clock menu more-arrow no yes

Filed under:

Mayor Rahm Emanuel launches bid for second term

Rahm Emanuel formally announced his re-election campaign for mayor Saturday at a West Side film studio, using the platform to compare the city today to a pre-Emanuel “old Chicago.”

In a setting that offered a contrast to the venue he chose to announce his election in 2010 — a North Side elementary school — Emanuel told a crowd Cinespace Film Studios has provided jobs to hundreds of Chicago families.

With no mention of the 50 schools he has closed, Emanuel launched into his push for college degrees for Chicago teens and also spoke of the importance of pre-kindergarten. He also said his battle for a longer school day has panned out, though it led in part to a nasty feud with the Chicago Teachers Union and the union’s first strike in 25 years.

“For decades, our children suffered from the shortest school day and school year in the country,” Emanuel said. “And tens of thousands of Chicago children – and their parents — were denied the benefits of a full day of kindergarten. We fought to change the status quo that was cheating our children of their future. And now graduation rates, test scores and attendance are at record highs and continue to rise.”

He stood on stage in front of 30 students from Senn and Phillips Academy who qualify for the Chicago STAR scholarship, which will offer a free college education at the City Colleges of Chicago for Chicago Public Schools students with a B average or better.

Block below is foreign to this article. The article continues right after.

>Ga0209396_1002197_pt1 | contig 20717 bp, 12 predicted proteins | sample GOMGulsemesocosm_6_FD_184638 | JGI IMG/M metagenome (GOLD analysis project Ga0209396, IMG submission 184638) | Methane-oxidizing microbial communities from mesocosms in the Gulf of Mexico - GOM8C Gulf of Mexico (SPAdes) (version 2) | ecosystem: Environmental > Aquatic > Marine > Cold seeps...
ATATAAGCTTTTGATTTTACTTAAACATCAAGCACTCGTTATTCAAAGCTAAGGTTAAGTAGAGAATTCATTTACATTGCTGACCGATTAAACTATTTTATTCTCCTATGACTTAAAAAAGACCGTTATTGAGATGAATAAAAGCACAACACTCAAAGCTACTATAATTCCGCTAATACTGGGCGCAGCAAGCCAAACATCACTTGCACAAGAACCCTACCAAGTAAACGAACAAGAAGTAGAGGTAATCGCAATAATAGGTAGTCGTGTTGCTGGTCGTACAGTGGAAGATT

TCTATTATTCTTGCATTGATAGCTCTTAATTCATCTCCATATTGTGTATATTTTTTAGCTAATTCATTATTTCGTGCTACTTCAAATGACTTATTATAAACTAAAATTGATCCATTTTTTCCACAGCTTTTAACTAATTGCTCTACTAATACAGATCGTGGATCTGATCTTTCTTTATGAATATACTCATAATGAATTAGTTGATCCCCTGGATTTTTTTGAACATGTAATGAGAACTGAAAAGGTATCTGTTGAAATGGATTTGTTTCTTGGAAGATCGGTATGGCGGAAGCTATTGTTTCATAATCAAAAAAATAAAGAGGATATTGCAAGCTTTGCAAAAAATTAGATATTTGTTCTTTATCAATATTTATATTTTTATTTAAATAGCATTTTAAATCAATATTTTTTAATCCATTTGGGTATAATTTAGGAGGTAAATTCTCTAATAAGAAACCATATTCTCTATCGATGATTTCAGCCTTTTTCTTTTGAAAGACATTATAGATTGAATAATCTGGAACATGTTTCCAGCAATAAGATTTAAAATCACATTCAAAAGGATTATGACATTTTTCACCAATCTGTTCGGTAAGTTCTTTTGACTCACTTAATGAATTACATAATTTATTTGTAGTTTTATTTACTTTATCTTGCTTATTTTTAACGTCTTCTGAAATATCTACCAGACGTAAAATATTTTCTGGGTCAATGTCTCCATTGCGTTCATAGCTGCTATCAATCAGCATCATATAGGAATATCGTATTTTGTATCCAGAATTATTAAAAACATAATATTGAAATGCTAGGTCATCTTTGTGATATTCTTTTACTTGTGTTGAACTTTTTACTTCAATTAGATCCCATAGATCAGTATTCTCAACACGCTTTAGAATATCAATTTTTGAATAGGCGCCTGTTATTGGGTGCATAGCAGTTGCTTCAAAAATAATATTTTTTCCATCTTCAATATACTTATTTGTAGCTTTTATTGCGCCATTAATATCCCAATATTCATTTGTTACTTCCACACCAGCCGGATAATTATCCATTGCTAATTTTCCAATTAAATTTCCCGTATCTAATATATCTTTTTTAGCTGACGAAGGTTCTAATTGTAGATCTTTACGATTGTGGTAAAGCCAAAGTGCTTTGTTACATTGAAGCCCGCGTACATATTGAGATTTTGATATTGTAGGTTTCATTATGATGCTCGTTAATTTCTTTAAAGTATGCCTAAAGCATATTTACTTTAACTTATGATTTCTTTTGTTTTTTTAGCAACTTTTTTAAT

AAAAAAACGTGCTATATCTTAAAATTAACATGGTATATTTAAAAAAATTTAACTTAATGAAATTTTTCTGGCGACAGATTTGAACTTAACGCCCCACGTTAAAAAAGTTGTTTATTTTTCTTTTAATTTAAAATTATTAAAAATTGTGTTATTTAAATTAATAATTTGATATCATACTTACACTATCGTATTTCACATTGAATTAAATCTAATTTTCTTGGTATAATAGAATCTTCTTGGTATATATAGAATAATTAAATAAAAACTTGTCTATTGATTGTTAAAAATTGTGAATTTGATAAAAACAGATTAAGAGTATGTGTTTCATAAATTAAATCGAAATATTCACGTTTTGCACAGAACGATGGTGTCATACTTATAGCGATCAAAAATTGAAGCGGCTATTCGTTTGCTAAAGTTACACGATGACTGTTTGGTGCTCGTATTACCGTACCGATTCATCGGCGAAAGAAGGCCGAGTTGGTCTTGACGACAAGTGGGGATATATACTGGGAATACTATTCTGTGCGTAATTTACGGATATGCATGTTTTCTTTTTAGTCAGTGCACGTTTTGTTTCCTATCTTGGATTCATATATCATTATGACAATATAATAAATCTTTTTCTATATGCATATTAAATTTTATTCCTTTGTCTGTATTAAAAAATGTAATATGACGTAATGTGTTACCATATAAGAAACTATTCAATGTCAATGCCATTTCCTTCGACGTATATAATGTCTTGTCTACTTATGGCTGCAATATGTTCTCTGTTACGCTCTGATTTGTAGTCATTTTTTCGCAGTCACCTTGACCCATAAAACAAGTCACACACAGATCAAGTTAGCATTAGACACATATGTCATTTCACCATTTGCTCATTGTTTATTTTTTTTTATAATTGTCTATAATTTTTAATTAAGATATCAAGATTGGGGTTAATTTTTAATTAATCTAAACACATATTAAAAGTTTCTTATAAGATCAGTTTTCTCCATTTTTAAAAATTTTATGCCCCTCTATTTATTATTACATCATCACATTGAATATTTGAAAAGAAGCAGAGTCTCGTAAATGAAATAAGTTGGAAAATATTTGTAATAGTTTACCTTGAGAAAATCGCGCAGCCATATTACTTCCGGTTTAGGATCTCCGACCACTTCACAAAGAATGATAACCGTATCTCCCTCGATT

The ticketed crowd consisted of elected officials — U.S. Rep. Luis Gutierrez, City Clerk Susana Mendoza and Secretary of State Jesse White, among them, as well as many Chicago aldermen and other supporters.

Emanuel appeared with his wife and two daughters. His parents were just off the stage.

Among Emanuel’s other campaign vows: bringing high-speed Internet to every neighborhood, investing in transportation by rebuilding the CTA’s Blue Line and the Red Line on the North Side and rebuilding playgrounds throughout the city.

Emanuel’s challengers in the mayoral race include Cook County Commissioner Jesus “Chuy” Garcia and Ald. Bob Fioretti (2nd).

“There’s a real choice, whether we go back to an old Chicago that only worked for some, or keep building a new Chicago that works for all,” Emanuel said.

He also took a jab at “old Chicago” patronage.

“In the old Chicago, you got a job based on who you knew,” Emanuel said. “In the new Chicago, you get a job based on what you know. In the old Chicago, a government job often meant a credit card or free parking. In the new Chicago, we’ve cut those perks and put taxpayers first.”

Gutierrez credited Emanuel with raising the minimum wage in Chicago “so that those that live in poverty, those that have not been touched by the wealth of this nation have an opportunity to lift themselves, hundreds of thousands, by raising the minimum wage to $13 in the city of Chicago.”

Emanuel has raised more than $10 million for his campaign.